Excreted and crop-available N increased due to an inclusion of DGS in dairy diet. Excreted N increased by 3 percent and 16 percent, respectively, for DGS inclusion rates of 15 percent and 30 percent (Table 2). When compared to the currently recommended low P baseline dairy diet formulations, excreted P increased by 33 percent and 67 percent for DGS inclusion rates of 15 percent and 30 percent, respectively. However, when compared to a traditional high P diet, phosphorus excretion was 33 percent and 17 percent for 15 percent and 30 percent inclusion rates, respectively. The extent of the observed change depends on which comparison is used, the traditional high P diet or the low P baseline diet.

Book values traditionally used to estimate manure N and P excretion are based on blanket average value and are not accurate in estimating excretion . Natural Resource Conservation Service book value estimated only half the N excretion on feeding DGS while the ASABE commonly over-estimated P excretion.

Impact of DGS Inclusion on Nutrient Plan DGS inclusion at a 15 percent rate will likely have minimal effect on an NMP for a manure system that conserves N. The moderate increase in P excreted might have some implications for systems less conservative of N than the manure system modeled for the case study. Phosphorus may become the limiting nutrient in these situations and determine land requirements. However, for the N-conserving manure management system modeled , N was the limiting nutrient at 15 percent DGS inclusion. With inclusion of DGS in dairy rations at 30 percent, the strategic (or long-term) plan will benefit by considering:

  • Greater land requirement,
  • Greater travel distance and time requirements for manure application impacting labor and equipment needs as well as capital and operating costs,
  • The land treatment component of an NMP including practices for minimizing soil erosion and runoff for fields receiving higher P content manure should be reviewed, and
  • Book values for manure excretion are often inaccurate in estimating land requirements. With inclusion of DGS in dairy rations at 30 percent, the annual plan (application rates, fields, and application methods should consider:
  • Book values of manure nutrient concentration and past manure samples (prior to DGS inclusion) are not likely to be representative. New, farm-specific manure samples will be needed,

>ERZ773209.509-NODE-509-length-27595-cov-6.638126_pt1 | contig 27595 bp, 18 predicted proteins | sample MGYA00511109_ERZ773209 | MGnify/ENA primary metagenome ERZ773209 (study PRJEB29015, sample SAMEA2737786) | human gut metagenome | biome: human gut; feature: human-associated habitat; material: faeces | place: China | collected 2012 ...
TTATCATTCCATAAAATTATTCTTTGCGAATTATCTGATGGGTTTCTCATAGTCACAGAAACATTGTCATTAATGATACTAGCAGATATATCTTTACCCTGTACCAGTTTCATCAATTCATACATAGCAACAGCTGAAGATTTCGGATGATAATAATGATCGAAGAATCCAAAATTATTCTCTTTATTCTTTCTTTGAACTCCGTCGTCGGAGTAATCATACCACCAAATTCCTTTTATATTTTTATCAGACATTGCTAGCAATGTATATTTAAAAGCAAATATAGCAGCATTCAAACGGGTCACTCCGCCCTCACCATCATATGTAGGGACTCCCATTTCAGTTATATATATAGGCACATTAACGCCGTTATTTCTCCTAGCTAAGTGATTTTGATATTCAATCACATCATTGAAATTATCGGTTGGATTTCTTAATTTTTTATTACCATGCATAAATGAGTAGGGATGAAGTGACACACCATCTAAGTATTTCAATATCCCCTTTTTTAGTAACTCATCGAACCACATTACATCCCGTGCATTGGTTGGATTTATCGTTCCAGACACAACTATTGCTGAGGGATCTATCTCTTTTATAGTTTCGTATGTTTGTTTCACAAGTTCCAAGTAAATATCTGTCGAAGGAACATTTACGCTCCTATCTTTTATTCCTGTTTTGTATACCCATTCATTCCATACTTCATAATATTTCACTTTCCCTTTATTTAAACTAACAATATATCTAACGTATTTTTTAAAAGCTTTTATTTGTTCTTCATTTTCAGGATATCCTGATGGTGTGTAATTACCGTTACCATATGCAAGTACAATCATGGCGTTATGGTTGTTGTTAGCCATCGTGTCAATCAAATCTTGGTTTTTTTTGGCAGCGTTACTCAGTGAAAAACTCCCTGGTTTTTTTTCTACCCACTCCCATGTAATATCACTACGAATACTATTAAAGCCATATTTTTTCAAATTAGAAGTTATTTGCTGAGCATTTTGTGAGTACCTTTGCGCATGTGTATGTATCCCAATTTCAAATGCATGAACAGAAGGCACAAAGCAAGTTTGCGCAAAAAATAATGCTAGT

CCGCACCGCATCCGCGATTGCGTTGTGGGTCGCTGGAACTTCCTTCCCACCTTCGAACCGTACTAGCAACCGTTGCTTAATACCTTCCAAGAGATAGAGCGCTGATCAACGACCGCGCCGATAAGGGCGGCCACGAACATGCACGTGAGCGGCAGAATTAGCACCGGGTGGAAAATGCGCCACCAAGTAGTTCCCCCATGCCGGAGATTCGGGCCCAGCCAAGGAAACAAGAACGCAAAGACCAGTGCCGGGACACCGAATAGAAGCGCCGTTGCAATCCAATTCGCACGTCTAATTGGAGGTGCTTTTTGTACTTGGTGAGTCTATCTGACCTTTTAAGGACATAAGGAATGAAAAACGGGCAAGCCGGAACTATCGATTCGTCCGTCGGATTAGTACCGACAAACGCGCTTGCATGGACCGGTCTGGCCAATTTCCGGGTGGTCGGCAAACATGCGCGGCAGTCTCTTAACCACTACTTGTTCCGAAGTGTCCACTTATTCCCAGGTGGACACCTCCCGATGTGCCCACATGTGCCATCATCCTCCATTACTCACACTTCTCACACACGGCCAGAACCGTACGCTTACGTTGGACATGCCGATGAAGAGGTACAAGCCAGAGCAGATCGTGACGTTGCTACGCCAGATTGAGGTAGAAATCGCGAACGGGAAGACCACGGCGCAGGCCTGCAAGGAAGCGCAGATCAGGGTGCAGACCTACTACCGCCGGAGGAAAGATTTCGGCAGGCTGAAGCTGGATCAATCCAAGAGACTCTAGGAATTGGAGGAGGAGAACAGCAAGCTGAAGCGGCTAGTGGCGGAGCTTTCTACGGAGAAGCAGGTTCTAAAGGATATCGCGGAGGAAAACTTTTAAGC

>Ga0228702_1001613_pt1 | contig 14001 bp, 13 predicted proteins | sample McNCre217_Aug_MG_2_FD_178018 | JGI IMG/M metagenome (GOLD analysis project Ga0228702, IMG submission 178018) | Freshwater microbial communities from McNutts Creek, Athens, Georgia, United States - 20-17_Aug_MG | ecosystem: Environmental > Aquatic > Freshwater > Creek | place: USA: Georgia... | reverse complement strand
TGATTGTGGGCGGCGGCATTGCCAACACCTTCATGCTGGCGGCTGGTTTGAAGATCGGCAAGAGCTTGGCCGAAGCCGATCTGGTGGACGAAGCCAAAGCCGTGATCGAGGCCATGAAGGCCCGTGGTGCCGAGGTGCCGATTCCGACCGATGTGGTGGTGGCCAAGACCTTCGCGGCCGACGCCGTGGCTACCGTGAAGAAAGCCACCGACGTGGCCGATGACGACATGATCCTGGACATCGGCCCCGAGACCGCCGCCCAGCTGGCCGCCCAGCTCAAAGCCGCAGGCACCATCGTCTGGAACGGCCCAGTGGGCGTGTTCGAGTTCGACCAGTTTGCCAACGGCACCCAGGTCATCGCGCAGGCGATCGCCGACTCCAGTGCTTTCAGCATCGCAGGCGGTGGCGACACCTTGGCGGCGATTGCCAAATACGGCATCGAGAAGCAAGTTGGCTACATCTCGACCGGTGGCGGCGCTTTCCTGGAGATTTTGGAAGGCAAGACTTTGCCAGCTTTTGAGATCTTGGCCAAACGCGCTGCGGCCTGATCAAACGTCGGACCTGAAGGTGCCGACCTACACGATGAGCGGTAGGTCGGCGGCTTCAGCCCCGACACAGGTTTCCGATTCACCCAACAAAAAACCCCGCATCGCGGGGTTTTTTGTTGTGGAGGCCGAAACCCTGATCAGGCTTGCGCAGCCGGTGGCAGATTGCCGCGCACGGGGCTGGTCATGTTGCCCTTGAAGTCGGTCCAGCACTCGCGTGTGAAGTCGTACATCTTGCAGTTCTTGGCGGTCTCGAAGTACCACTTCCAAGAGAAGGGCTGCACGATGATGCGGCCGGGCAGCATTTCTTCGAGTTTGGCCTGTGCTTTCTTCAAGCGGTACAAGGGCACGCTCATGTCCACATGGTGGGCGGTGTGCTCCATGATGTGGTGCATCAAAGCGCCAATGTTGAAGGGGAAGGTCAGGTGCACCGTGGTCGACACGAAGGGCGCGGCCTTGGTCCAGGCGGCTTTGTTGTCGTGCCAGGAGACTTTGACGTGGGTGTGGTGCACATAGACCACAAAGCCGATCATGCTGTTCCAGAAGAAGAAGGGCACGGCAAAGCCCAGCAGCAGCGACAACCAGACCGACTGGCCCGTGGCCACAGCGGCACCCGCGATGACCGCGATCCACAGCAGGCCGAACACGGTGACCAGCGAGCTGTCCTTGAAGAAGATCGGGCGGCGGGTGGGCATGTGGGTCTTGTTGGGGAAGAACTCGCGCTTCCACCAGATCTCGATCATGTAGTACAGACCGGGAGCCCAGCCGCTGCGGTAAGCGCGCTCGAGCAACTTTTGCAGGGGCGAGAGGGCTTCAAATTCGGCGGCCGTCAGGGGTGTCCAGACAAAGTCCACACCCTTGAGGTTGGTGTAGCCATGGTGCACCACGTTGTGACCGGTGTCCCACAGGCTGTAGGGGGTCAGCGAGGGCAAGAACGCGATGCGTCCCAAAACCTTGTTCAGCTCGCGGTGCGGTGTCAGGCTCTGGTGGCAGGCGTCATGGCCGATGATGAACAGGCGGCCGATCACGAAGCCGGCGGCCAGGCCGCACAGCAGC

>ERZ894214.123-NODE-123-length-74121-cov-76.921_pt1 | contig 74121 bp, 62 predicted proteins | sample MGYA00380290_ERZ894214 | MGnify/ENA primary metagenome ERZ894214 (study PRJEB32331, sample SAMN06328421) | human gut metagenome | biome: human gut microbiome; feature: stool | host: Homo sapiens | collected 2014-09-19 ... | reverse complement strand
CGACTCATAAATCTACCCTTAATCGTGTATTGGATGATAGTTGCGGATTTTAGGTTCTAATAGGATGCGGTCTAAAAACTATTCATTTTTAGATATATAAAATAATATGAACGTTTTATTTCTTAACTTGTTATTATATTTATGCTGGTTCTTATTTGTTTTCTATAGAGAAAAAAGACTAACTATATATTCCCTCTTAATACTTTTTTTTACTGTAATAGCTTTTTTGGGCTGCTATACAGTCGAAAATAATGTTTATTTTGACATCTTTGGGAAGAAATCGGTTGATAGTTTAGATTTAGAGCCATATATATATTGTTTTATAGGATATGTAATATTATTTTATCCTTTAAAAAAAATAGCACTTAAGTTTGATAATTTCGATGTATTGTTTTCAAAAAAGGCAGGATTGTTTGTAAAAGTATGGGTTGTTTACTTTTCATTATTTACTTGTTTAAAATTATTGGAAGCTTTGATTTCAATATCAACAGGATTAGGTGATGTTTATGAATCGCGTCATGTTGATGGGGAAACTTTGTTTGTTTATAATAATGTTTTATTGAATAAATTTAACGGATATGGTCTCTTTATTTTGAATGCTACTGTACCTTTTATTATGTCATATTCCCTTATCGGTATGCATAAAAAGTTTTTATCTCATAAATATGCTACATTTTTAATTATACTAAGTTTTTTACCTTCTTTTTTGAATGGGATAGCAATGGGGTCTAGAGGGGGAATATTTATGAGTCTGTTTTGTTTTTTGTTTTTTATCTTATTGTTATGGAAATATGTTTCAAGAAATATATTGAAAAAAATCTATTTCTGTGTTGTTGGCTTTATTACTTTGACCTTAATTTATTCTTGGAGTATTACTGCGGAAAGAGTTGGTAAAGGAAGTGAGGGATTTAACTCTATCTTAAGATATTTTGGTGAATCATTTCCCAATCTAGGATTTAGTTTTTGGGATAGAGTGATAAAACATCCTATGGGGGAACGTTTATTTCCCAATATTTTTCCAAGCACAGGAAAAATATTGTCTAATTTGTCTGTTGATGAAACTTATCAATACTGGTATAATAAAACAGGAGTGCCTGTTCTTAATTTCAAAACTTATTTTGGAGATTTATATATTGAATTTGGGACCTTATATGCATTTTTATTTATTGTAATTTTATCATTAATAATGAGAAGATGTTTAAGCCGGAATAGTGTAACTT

• Application rates will need to be recalculated,
  • If manure is applied at an N-based rate, field selection for manure application may need to be reconsidered due to higher P-application rates. Some fields with a higher P-Index score may need to transition to a P-based rate immediately. The transition time for most fields to a P-based rate will be shorter.

Significant reductions in dietary P recommendations have reduced excreted P since the 1990s. These changes should have produced significant modification in NMPs over the last 10 years. However, many planners have not had the tools necessary for such adjustment in the past. Thus, current NMPs for farms feeding a recommended P level or some level of DGS are likely to contain errors overestimating land requirements and the potential need to transition to a P-based manure application rate.


The results found in this publication apply to manure handling systems that conserve N- manure storage systems with minimal treatment and land application by injection or direct incorporation. The important points from this evaluation of the effect of feeding distillers grains on an NMP of a dairy farm include:

Including DGS at 15 percent did not increase land requirement for field manure application under the assumptions of this case study and should not require a change in the NMP provided initial excretion estimates for the plan were accurate.

DGS inclusion rate of 30 percent increases the land requirement and application time, requiring adjustments to labor and equipment need for manure application

. Farm-specific animal performance and feed pro- grams should guide estimating manure nutrient excretion, not book values. Using book value to estimate excretion leads to erroneous results for the dairy. The discrepancy can be worse for diets including DGS.

Farm-specific and current manure analysis should be used in estimating the amount of nutrient (N and P) in manure. Manure application rates should be adjusted to those samples.

The use of DGS increases the value of the manure and has the potential for offsetting increases in land application costs.